Heavily modified Jagmaster with hexaphonic and stereo outputs.
When wired this way all six channels share a common negative path, which precludes phase or series / parallel switching of individual strings. However, having six channels without these options is usually enough to worry about!  For our demo guitar we used this 8-core screened cable from Canford Audio.
Six channel breakout box for a hexaphonic guitar.

Here is a sample recording made in hexaphonic mode, with the EA strings panned left, the top B and E to the right, and the D and G strings lower in level and somewhere in the middle. Different amp models (Amplitube) have been used for left and right.

Low and high – hexapup

There are some further sound samples of the hexapup in full hexaphonic mode here.

Xaudia Hexapup – Typical specifications

Fits in a standard humbucker route.
70 mm x 39 mm x 20.5 mm deep (25 mm including screw lugs)

Stereo model (3 coils in series)
DC resistance = 5.1 K ohms
Inductance @ 1kHz = 0.9 Henry
Wiring = Red & black, green & white.
Case ground = green/yellow
Red & green = positive, black & white = negative

Hexaphonic model (single coil)
DC resistance = 1.8 K ohms per coil
Inductance @ 1kHz = 0.31 Henry per coil

Rear of hexapup with six pairs of output wires
Wiring. Output wires are silver plated, teflon coated.
Colour = positive, black = negative
E = Red & Black
A = Pink & Black
D = Yellow & Black
G = Green & Black
B = Blue & Black
e = White & Black
Case ground = green/yellow

More Hexaphonic pickup sound samples

Xaudia Hexapup

A hexaphonic pickup lets you record you record the signals from each string separately, either through six amplifiers, or perhaps more sensibly by recording directly through instrument inputs or DI boxes. This gives a lot of creative possibilities.

For example, here’s a G major chord, played lazily from the low strings to the high. This was recorded directly into Protools, with the notes spread across the stereo width.

Gmajor – spread

Adding an amp simulator gives it some body…

Gmajor – jazz amp

With a hexaphonic recording, it is simple to change the timing of individual strings. Imagine that we wanted the chord played tightly, rather than note by note. A quick edit and here it is…

Gmajor – all together

Or perhaps we would prefer to strum from the top to the bottom instead. No problem – we can just shift the notes slightly and we have it …

Gmajor – reverse strum

And by reversing the waveform of three strings and repeating the notes, we get this little ambient loop. A semi-reversed guitar

Gmaj & Amaj – edited loop

Now let’s get silly…
… we want to transpose part of a song, but the guitarist has gone to the bar. We can use Autotune on each track to pull each string up by two semitones to play an A major instead.  Here’s how it looks on the screen…

And here’s how it sounds!

Auto-tuned Chord – Gmajor to A major 

Of course we could have simply pitch shifted the whole chord up to achieve a similar effect – Autotune gives it an interesting glitchy slide texture as it chases the notes

By shifting the G-string up by one semitone rather that two, the chord becomes an A-minor. Now that’s something which can’t be done with simple pitch shifting!

Auto-tuned Chord – Gmajor to A minor!

The possibilities are endless!

Polyphon mechanical music player

And now for something completely different, let’s look at a portable music player from a hundred years ago!

This rather wonderful Polyphon type mechanical disc music player was a Christmas gift. Thanks Santa (& Mum & Dad!).

Metal disc music player

Inside the box is a clockwork device very much like a music box, but the music is encoded onto a metal disc with teeth around its outer edge.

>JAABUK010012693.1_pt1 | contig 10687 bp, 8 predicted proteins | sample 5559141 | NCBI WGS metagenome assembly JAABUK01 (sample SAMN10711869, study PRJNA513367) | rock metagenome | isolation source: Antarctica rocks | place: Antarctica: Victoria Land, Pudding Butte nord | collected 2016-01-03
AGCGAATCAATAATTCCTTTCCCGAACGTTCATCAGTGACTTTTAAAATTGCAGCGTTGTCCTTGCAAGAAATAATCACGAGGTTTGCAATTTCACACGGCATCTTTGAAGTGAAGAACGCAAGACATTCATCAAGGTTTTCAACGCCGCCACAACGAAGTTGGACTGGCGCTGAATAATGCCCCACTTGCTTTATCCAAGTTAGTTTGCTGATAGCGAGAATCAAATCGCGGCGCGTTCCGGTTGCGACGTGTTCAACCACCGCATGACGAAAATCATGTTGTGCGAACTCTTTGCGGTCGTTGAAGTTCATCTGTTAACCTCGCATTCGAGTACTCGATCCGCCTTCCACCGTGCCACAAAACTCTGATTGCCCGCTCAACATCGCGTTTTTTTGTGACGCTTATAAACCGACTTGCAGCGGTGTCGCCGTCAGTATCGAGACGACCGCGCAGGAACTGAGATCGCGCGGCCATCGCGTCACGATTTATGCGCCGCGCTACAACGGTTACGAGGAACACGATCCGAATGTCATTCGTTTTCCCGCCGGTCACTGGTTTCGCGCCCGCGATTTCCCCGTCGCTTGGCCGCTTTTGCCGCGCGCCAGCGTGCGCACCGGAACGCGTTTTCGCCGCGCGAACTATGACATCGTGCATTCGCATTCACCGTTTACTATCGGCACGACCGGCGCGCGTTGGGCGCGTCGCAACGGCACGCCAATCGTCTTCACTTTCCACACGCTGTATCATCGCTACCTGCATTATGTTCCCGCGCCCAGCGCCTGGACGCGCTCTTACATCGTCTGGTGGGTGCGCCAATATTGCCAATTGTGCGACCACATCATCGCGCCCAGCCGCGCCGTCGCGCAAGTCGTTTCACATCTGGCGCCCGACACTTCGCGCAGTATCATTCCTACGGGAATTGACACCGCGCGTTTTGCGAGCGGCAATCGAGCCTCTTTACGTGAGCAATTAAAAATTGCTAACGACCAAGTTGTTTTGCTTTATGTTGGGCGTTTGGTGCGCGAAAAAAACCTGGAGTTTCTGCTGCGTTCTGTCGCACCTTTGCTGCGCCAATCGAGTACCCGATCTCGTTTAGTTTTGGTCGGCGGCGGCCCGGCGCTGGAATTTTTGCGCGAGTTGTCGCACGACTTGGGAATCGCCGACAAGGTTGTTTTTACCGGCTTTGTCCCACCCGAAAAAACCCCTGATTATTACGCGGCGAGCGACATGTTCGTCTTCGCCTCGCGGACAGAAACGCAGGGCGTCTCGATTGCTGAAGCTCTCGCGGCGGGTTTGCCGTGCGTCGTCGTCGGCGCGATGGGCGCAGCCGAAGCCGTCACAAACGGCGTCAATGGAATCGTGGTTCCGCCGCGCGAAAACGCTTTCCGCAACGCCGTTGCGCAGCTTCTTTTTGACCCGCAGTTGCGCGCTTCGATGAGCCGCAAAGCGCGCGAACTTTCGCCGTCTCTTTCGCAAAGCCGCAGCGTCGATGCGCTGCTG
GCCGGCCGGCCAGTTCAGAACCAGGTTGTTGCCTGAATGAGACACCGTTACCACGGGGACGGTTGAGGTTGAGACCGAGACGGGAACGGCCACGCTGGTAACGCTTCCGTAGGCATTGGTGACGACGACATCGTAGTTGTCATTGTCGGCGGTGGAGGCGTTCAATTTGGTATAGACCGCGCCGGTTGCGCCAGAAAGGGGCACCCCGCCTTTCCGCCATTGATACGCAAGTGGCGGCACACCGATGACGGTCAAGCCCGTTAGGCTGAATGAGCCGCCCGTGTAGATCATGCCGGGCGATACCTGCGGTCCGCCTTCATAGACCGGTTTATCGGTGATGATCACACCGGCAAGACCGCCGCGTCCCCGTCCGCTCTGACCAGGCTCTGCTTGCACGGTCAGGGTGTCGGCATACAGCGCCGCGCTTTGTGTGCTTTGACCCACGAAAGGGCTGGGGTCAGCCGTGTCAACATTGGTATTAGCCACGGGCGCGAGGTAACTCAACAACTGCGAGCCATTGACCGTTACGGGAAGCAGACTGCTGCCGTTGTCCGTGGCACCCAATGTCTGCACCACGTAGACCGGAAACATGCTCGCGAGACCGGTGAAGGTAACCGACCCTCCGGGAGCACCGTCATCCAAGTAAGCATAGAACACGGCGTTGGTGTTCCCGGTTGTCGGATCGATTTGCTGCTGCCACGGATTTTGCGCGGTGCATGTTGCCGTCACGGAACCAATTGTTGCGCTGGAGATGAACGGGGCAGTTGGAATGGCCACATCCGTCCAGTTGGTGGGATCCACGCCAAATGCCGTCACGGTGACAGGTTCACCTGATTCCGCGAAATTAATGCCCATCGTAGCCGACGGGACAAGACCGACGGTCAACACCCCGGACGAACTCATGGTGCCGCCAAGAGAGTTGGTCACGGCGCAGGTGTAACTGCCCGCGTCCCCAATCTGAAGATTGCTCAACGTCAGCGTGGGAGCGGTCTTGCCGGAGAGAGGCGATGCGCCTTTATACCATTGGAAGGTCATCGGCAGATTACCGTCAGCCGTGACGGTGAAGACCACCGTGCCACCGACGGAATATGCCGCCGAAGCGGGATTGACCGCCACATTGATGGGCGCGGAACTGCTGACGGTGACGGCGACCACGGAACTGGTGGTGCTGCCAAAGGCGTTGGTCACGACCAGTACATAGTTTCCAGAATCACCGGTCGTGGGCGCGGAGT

The disc is driven by a clockwork device, with a coiled spring providing the power, and a spinning regulator to keep the speed constant.

The disk drives a set of rotating gears, which in turn strike the tines of the comb to produce the sound. Each tine is a different length, and so a different note. The sound is then amplified simply by the resonance of the wooden box.

Small polyphon style music discs

The discs are about the size of a CD, and the musical information is stored in them by punching and bending strips of metal so that they strike the music player. Each disc holds a mammoth 20 seconds of music, approximately. A few of the discs are rather rusty and bent, but the majority of them still play well enough.

Rusting gracefully!

Each disc is ink stamped with a number and the name of the tune. I have discs with numbers beyond 400, so this must have been a popular format with a wide choice of titles.

Here are some sound files  for a few of the discs. The sound is pretty and a little creepy at the same time, with all of the mechanical clicks and whirrs.  (mono .wav files around 3 Mb each, recorded with a Neumann TLM49 through RFZ KV80/1 preamp).

133 – Bonnie Dundee
143 – Banks of Alan Water
152 – Sally in our Alley
156 – Rock of Ages
189 – In the good old summertime
219 – Liberty Bell March (damaged)
222 – Marching through Georgia
402 – Carmen Polka

My aim is to record and share all of the discs that I have, so check back later for more.

I found this video on the web, which features the same player. The owner claims that it was made by the Swiss company Thorens in around 1910. One can imagine people taking this kind of music player along on a picnic perhaps, on a sunny summers day!

Mine seems to run a lot faster than this, so I may need to adjust the regulator.
Update 2…
Thanks to Alexander Schulz for sending in a link to the History of Thorens webpage.

Happy 2013

Thanks to all of our friends, customers and suppliers who helped to make 2012 another exciting and successful year for Xaudia.

Hot-rodded Reslo RB microphones

In 2012 we repaired 203 microphones for customers, an increase over 2011, and Reslo microphones were again very popular – we serviced 47 of them this year.  Once again RCA mics came in second place (23), with AKG and Beyerdynamic in third and fourth.

Xaudia – microphones serviced in 2012

We sold a further 50 or so refurbished vintage ribbon microphones through our website, including about 25 ‘Beeb’ modifed Reslos. And we also introduced our own low noise ribbon microphone transformers for repairs and upgrades.

2013 looks to be just as exciting – we will be launching a range of guitar pickups, making a few more transformers, and also there will be some tube mic power supplies. And of course we will be here to repair your microphones.

Happy New Year!
Stewart & Jane